[Paleopsych] World Science: Bees can recognize human faces, study finds

Premise Checker checker at panix.com
Mon Jan 2 20:57:45 UTC 2006

Bees can recognize human faces, study finds

Honeybees may look pretty much all alike to us.
But it seems we may not look all alike to them. A
study has found that they can learn to recognize
human faces in photos, and remember them for at least two days.

The findings toss new uncertainty into a
long-studied question that some scientists
considered largely settled, the researchers say:
how humans themselves recognize faces.

The results also may help lead to better
face-recognition software, developed through
study of the insect brain, the scientists added.

Many researchers traditionally believed facial
recognition required a large brain, and possibly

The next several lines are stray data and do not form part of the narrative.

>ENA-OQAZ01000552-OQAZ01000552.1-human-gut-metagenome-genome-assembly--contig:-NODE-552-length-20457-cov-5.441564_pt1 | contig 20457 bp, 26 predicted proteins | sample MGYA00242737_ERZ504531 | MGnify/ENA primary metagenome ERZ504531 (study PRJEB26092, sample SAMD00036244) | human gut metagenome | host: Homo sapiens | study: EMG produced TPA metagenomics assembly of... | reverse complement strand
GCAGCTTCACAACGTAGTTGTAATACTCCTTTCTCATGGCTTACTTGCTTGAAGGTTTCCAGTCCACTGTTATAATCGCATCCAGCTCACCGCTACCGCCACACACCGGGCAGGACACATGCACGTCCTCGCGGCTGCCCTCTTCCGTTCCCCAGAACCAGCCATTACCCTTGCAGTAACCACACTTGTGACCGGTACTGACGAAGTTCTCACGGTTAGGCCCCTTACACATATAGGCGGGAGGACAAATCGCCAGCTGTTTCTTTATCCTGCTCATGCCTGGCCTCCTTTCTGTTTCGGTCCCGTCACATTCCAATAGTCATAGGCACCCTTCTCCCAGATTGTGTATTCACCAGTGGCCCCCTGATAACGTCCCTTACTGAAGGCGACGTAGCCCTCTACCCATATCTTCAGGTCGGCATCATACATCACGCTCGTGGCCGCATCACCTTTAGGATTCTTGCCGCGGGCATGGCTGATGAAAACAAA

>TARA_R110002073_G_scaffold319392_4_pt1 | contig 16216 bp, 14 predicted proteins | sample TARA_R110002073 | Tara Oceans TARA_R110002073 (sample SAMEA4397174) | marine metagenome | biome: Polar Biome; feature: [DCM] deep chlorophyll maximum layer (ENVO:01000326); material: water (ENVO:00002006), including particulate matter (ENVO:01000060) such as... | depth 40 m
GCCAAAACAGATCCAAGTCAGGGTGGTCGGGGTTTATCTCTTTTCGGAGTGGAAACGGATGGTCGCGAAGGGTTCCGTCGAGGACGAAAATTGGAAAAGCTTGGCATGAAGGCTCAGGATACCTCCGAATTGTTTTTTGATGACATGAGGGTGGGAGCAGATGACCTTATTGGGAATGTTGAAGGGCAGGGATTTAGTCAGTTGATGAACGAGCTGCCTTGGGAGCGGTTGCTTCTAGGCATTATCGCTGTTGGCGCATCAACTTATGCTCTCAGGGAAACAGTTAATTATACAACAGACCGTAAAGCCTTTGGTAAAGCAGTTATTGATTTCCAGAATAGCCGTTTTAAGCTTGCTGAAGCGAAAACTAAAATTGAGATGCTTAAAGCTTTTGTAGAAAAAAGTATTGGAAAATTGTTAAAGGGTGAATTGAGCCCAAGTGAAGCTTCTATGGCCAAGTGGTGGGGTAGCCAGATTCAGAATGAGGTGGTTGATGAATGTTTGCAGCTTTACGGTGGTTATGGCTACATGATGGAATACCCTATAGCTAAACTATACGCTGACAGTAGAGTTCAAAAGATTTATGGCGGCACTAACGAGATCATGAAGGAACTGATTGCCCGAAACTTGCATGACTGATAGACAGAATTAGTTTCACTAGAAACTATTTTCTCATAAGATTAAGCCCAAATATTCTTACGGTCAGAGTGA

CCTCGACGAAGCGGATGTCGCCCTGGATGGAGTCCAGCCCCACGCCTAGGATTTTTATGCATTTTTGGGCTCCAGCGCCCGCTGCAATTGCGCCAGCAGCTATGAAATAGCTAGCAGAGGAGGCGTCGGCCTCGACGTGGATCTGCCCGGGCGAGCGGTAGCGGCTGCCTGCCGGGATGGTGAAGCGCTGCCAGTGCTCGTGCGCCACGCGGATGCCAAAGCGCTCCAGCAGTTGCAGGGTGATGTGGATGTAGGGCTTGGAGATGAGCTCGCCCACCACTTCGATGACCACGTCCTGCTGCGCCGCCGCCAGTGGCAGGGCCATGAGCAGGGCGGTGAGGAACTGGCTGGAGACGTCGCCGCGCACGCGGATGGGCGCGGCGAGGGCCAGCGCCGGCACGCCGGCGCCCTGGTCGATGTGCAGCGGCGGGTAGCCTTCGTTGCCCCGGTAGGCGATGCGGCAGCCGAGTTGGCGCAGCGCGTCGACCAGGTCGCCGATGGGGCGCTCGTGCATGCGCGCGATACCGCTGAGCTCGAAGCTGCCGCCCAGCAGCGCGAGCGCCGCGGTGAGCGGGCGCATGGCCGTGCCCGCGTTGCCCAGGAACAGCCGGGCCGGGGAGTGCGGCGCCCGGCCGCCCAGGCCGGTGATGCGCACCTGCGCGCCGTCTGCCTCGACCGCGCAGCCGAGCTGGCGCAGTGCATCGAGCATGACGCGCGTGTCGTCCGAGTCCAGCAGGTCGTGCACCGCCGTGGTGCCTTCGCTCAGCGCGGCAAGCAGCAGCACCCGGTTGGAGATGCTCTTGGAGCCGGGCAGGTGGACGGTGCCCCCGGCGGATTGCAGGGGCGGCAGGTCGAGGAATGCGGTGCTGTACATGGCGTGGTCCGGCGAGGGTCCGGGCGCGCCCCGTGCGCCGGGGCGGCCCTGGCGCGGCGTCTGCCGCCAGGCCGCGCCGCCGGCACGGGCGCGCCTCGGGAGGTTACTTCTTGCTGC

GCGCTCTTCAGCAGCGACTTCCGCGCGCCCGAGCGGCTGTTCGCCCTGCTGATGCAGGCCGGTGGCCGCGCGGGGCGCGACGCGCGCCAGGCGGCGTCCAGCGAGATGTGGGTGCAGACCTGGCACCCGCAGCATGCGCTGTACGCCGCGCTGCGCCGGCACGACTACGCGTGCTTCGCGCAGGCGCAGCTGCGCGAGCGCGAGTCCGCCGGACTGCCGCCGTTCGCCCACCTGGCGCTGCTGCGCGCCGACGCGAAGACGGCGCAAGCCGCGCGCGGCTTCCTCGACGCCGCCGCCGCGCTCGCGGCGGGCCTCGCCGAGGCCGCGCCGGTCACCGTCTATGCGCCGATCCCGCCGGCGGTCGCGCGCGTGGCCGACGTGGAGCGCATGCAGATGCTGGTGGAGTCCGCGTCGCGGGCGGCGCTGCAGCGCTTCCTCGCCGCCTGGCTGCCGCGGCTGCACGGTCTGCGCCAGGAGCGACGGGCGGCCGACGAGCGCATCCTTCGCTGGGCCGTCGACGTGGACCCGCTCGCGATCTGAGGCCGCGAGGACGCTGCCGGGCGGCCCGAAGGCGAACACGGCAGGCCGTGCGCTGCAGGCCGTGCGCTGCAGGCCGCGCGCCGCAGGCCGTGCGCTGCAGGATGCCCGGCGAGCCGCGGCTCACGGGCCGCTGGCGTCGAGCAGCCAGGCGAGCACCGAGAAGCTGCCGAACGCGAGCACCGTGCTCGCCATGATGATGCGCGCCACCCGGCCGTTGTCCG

a specialized area of that organ dedicated to
processing face information. The bee finding
casts doubt on that, said Adrian G. Dyer, the lead researcher in the study.

He recalls that when he made the discovery, it
startled him so much that he called out to a
colleague, telling her to come quickly because
?no one?s going to believe it?and bring a camera!?

Dyer said that to his knowledge, the finding is
the first time an invertebrate has shown ability
to recognize faces of other species. But not all
bees were up to the task: some flunked it, he
said, although this seemed due more to a failure
to grasp how the experiment worked than to poor
facial recognition specifically.

In any cases, some humans also can?t recognize
faces, Dyer noted; the condition is called prosopagnosia.

In the bee study, reported in the Dec. 15 issue
of the Journal of Experimental Biology, Dyer and
two colleagues presented honeybees with photos of
human faces taken from a standard human
psychology test. The photos had similar lighting,
background colors and sizes and included only the
face and neck to avoid having the insects make
judgments based on the clothing. In some cases,
the people in the pictures themselves looked similar.

The researchers, with Johannes Gutenberg
University in Mainz, Germany, tried to train the